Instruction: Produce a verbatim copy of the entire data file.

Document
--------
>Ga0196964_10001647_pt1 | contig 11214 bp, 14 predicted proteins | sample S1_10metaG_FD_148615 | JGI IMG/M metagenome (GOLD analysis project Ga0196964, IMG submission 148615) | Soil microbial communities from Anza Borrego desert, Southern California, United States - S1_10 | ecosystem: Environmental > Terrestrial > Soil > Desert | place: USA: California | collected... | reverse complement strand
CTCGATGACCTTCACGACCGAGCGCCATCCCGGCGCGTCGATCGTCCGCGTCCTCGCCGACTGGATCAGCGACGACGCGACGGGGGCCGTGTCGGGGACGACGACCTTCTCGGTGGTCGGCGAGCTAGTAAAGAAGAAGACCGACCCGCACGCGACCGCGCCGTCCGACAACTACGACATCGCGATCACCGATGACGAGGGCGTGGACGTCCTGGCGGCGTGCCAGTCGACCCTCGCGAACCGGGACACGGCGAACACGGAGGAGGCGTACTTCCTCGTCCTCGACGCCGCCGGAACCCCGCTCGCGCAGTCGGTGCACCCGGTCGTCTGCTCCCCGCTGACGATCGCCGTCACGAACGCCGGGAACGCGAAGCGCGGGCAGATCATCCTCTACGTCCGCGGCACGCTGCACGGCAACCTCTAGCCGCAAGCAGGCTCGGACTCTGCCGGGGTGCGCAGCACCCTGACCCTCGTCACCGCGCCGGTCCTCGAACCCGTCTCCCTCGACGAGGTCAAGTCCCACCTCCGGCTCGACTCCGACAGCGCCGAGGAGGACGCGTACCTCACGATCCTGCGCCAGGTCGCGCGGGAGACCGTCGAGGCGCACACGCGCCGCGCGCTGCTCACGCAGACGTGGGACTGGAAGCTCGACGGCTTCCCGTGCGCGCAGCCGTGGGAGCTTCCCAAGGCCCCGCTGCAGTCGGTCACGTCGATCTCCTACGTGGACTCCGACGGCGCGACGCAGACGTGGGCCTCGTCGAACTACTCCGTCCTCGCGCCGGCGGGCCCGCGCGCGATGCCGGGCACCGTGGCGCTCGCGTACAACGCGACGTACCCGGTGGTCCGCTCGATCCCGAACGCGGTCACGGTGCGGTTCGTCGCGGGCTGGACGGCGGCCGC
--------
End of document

>Ga0196964_10001647_pt1 | contig 11214 bp, 14 predicted proteins | sample S1_10metaG_FD_148615 | JGI IMG/M metagenome (GOLD analysis project Ga0196964, IMG submission 148615) | Soil microbial communities from Anza Borrego desert, Southern California, United States - S1_10 | ecosystem: Environmental > Terrestrial > Soil > Desert | place: USA: California | collected... | reverse complement strand
CTCGATGACCTTCACGACCGAGCGCCATCCCGGCGCGTCGATCGTCCGCGTCCTCGCCGACTGGATCAGCGACGACGCGACGGGGGCCGTGTCGGGGACGACGACCTTCTCGGTGGTCGGCGAGCTAGTAAAGAAGAAGACCGACCCGCACGCGACCGCGCCGTCCGACAACTACGACATCGCGATCACCGATGACGAGGGCGTGGACGTCCTGGCGGCGTGCCAGTCGACCCTCGCGAACCGGGACACGGCGAACACGGAGGAGGCGTACTTCCTCGTCCTCGACGCCGCCGGAACCCCGCTCGCGCAGTCGGTGCACCCGGTCGTCTGCTCCCCGCTGACGATCGCCGTCACGAACGCCGGGAACGCGAAGCGCGGGCAGATCATCCTCTACGTCCGCGGCACGCTGCACGGCAACCTCTAGCCGCAAGCAGGCTCGGACTCTGCCGGGGTGCGCAGCACCCTGACCCTCGTCACCGCGCCGGTCCTCGAACCCGTCTCCCTCGACGAGGTCAAGTCCCACCTCCGGCTCGACTCCGACAGCGCCGAGGAGGACGCGTACCTCACGATCCTGCGCCAGGTCGCGCGGGAGACCGTCGAGGCGCACACGCGCCGCGCGCTGCTCACGCAGACGTGGGACTGGAAGCTCGACGGCTTCCCGTGCGCGCAGCCGTGGGAGCTTCCCAAGGCCCCGCTGCAGTCGGTCACGTCGATCTCCTACGTGGACTCCGACGGCGCGACGCAGACGTGGGCCTCGTCGAACTACTCCGTCCTCGCGCCGGCGGGCCCGCGCGCGATGCCGGGCACCGTGGCGCTCGCGTACAACGCGACGTACCCGGTGGTCCGCTCGATCCCGAACGCGGTCACGGTGCGGTTCGTCGCGGGCTGGACGGCGGCCGC